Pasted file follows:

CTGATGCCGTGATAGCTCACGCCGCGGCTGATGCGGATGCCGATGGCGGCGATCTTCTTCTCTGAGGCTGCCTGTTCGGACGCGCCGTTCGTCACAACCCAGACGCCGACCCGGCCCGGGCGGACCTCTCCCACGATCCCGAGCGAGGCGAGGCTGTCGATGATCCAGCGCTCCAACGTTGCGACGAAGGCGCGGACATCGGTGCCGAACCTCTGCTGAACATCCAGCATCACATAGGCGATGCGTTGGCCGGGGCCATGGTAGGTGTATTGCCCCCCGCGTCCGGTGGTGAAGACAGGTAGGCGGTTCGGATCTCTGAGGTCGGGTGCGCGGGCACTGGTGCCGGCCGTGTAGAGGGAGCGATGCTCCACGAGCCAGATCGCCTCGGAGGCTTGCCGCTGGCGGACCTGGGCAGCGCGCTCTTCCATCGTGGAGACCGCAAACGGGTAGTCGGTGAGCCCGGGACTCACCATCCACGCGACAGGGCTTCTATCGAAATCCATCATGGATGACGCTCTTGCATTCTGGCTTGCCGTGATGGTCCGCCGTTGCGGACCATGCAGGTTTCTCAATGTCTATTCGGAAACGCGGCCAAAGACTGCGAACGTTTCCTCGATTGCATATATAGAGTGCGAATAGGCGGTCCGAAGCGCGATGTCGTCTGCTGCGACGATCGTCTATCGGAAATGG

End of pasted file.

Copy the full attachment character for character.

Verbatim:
CTGATGCCGTGATAGCTCACGCCGCGGCTGATGCGGATGCCGATGGCGGCGATCTTCTTCTCTGAGGCTGCCTGTTCGGACGCGCCGTTCGTCACAACCCAGACGCCGACCCGGCCCGGGCGGACCTCTCCCACGATCCCGAGCGAGGCGAGGCTGTCGATGATCCAGCGCTCCAACGTTGCGACGAAGGCGCGGACATCGGTGCCGAACCTCTGCTGAACATCCAGCATCACATAGGCGATGCGTTGGCCGGGGCCATGGTAGGTGTATTGCCCCCCGCGTCCGGTGGTGAAGACAGGTAGGCGGTTCGGATCTCTGAGGTCGGGTGCGCGGGCACTGGTGCCGGCCGTGTAGAGGGAGCGATGCTCCACGAGCCAGATCGCCTCGGAGGCTTGCCGCTGGCGGACCTGGGCAGCGCGCTCTTCCATCGTGGAGACCGCAAACGGGTAGTCGGTGAGCCCGGGACTCACCATCCACGCGACAGGGCTTCTATCGAAATCCATCATGGATGACGCTCTTGCATTCTGGCTTGCCGTGATGGTCCGCCGTTGCGGACCATGCAGGTTTCTCAATGTCTATTCGGAAACGCGGCCAAAGACTGCGAACGTTTCCTCGATTGCATATATAGAGTGCGAATAGGCGGTCCGAAGCGCGATGTCGTCTGCTGCGACGATCGTCTATCGGAAATGG